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‘Last call’ | South Carolina stopping booze sales in bars, restaurants

South Carolina Gov. Henry McMaster has issued an executive order prohibiting the sale of all alcoholic beverages in bars and restaurants after 11 p.m. beginning July 11.
South Carolina Gov. Henry McMaster has issued an executive order prohibiting the sale of all alcoholic beverages in bars and restaurants after 11 p.m. beginning July 11.

South Carolina Gov. Henry McMaster has issued an executive order prohibiting the sale of all alcoholic beverages in bars and restaurants after 11 p.m. beginning July 11.

McMaster’s office said the move is designed to help stop the coronavirus’ spread throughout the Palmetto State. McMaster’s order, which the governor is calling “the last call,” will not affect the sale of beer, wine and liquor at grocery stores or convenience stores.

On Thursday, state health officials said South Carolina has surpassed 50,000 positive cases, with 1,723 cases being reported overnight. About one in five tests reported Thursday were positive, and 22 new deaths were reported, bringing the death toll to 897.

Credit: AJC

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Credit: AJC

“Every time we don’t wear masks when we go out in public or we don’t refrain from large gatherings, we’re putting people at risk,” Director of Public Health Joan Duwve said Thursday. “Our individual actions can and do save lives.”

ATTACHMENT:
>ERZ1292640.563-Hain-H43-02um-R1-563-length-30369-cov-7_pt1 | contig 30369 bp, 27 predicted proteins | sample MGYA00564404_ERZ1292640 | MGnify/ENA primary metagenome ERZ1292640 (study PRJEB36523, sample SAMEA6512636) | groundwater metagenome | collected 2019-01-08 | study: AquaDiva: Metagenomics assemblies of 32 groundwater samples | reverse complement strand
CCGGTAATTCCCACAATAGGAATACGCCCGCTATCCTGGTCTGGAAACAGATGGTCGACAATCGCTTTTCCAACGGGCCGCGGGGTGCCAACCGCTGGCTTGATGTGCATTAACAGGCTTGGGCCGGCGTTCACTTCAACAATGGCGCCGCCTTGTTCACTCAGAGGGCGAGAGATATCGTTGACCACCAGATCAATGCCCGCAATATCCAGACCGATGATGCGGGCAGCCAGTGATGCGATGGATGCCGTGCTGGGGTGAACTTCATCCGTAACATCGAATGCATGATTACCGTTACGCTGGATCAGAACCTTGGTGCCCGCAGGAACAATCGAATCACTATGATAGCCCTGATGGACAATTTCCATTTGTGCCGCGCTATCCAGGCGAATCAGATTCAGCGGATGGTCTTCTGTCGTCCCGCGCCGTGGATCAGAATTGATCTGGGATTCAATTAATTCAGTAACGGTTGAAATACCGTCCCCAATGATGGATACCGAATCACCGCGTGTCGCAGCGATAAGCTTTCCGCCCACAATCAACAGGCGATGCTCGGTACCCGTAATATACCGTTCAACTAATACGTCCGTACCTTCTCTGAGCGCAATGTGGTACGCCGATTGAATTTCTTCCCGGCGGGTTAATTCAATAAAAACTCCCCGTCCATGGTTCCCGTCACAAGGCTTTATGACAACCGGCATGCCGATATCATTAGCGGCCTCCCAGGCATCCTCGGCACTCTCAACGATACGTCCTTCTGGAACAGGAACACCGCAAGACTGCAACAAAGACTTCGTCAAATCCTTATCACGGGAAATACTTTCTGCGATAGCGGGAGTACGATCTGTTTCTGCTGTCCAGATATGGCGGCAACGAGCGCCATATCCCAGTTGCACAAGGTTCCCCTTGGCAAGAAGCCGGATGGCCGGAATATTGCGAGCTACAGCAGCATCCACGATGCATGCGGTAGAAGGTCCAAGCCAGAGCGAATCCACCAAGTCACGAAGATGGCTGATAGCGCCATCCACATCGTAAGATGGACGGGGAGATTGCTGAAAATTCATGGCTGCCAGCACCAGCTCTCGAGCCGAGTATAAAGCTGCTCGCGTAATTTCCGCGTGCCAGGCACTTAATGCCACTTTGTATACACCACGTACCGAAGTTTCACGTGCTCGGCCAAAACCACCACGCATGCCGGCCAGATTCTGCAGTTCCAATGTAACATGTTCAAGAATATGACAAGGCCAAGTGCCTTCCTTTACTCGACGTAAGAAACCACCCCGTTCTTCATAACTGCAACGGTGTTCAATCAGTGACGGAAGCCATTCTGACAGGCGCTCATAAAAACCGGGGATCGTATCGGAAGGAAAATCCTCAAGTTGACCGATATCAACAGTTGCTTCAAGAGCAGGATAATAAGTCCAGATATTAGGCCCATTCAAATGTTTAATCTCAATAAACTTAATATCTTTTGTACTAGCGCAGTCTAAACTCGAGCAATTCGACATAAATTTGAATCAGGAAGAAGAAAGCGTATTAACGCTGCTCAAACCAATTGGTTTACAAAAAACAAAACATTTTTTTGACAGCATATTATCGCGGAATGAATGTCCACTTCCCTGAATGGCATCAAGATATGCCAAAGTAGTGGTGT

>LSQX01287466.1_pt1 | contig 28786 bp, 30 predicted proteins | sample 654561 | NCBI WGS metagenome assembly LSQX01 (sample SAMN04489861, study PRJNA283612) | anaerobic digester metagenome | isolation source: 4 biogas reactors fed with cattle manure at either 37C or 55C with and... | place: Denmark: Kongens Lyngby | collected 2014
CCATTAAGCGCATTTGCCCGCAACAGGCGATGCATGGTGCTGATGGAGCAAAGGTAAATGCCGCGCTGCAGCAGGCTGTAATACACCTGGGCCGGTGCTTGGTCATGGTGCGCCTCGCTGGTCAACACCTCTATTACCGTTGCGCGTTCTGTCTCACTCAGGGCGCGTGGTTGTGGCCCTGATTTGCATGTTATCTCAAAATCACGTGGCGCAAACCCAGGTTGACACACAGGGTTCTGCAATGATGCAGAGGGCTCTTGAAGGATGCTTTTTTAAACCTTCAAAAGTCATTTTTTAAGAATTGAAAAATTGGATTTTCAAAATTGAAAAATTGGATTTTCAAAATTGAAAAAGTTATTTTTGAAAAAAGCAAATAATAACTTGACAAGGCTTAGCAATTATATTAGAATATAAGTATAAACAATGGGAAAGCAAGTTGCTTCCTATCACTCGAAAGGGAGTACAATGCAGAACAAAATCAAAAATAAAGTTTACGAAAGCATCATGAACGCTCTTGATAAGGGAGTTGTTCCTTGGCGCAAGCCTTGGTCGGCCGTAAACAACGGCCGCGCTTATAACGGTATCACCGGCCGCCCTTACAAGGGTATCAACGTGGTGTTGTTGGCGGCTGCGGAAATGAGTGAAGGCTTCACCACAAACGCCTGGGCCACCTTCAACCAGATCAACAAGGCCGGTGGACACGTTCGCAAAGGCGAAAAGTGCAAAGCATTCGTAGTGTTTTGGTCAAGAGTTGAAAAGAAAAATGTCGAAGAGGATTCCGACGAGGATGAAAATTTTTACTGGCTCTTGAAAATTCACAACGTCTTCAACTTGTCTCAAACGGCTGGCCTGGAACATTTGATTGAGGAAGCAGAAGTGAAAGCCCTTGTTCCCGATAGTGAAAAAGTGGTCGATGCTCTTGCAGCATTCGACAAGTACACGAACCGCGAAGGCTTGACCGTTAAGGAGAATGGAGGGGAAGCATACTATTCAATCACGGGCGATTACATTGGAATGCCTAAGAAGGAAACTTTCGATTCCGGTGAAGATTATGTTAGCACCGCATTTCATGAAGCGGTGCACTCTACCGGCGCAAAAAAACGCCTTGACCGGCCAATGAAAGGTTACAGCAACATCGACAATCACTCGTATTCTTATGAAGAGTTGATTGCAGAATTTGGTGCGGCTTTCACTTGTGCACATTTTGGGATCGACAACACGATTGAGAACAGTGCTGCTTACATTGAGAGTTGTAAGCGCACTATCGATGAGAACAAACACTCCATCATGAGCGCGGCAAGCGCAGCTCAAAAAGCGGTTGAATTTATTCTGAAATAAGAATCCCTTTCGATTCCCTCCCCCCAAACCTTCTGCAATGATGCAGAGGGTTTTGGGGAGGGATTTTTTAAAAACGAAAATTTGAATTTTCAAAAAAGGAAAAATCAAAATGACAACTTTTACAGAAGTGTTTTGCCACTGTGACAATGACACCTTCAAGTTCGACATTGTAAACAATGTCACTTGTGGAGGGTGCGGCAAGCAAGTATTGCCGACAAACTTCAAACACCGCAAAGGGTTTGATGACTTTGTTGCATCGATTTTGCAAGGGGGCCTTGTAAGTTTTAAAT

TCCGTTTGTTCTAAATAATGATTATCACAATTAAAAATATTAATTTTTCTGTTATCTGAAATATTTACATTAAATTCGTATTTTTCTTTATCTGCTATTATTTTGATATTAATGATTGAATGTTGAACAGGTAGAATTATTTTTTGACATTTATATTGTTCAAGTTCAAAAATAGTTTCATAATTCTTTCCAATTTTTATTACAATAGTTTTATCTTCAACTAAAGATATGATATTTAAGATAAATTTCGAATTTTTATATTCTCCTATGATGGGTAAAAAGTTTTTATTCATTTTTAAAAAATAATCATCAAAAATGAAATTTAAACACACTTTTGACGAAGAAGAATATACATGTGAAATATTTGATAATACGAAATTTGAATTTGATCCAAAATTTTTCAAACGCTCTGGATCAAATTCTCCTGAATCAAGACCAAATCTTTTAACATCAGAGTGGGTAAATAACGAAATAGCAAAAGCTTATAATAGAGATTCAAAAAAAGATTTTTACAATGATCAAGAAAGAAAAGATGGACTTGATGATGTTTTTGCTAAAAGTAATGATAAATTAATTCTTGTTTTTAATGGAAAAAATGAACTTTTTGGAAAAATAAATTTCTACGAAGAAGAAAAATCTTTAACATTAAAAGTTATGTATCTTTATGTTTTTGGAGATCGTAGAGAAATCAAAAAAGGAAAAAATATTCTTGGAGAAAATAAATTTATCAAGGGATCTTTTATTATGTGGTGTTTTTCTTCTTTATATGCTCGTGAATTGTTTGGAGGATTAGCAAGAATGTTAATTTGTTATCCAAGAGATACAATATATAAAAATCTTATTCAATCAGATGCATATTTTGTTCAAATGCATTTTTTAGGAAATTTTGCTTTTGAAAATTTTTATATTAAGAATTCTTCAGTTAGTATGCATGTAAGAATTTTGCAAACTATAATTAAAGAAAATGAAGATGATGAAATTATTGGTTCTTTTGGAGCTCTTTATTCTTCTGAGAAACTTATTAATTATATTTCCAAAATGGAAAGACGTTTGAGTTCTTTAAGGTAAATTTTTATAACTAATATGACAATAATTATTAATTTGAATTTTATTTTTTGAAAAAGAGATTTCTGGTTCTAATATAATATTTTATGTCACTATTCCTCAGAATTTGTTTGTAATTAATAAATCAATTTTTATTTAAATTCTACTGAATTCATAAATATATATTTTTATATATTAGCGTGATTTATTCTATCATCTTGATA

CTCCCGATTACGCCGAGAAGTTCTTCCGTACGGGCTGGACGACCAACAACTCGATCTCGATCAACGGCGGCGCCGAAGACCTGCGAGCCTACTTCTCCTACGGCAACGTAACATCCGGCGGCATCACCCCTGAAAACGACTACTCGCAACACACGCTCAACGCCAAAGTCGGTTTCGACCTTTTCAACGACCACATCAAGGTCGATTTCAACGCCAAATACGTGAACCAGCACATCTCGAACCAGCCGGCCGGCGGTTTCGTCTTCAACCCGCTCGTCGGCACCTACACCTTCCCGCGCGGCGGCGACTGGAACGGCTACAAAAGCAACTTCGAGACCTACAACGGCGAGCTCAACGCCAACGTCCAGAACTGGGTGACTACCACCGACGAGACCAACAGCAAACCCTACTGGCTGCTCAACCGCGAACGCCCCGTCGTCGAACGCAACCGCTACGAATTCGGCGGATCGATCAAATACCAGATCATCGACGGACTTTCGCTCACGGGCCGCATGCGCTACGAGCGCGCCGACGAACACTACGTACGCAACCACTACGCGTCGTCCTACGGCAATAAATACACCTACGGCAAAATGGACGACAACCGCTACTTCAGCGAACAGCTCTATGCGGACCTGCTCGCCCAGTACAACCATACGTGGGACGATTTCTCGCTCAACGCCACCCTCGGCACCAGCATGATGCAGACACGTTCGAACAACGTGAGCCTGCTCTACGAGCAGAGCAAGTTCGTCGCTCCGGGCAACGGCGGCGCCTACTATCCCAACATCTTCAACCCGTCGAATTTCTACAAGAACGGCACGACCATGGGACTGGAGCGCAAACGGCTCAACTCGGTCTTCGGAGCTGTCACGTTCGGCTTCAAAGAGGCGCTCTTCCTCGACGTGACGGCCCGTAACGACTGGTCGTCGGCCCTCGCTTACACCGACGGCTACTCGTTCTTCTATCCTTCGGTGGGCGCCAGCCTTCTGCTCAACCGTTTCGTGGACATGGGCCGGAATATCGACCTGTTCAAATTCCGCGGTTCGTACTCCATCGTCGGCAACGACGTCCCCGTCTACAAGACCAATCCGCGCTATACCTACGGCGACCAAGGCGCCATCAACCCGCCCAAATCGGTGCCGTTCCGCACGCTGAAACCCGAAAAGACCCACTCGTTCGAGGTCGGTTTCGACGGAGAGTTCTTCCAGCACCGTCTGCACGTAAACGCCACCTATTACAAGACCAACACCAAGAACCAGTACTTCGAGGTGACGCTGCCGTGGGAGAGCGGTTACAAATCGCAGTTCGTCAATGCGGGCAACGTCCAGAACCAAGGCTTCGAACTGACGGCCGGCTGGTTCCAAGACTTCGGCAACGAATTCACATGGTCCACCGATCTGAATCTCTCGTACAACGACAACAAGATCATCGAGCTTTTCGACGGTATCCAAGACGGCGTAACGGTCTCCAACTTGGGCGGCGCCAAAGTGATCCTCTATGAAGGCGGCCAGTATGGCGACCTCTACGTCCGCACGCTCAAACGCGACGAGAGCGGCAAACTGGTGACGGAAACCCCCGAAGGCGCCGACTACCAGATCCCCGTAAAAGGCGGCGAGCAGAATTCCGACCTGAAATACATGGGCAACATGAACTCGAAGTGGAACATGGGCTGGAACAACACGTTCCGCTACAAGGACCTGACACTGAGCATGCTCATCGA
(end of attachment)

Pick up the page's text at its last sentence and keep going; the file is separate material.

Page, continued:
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State health officials reiterated during a call with reporters Thursday that people under 35 are responsible for most of the spread of the virus in South Carolina. The number of young adults who are diagnosed with COVID-19 has significantly increased as they spend time in group settings without social distancing or wearing a mask, Duwve said.

Regional coverage

At The Atlanta Journal-Constitution, we focus primarily on Georgia news, but we also like to provide readers with regional coverage of the Southeast. We cover stories that impact our region, especially in Alabama, Florida, Arkansas, Tennessee, Louisiana, South Carolina, North Carolina and Mississippi.

According to The New York Times, South Carolina had the world's third-worst COVID-19 outbreak during the last week, trailing only Arizona and Florida.

Another analysis of data from Johns Hopkins School of Public Health and the U.S. Census Bureau showed that Charleston tops a weekly national list of places where COVID-19 is spreading the fastest. Myrtle Beach ranked fifth.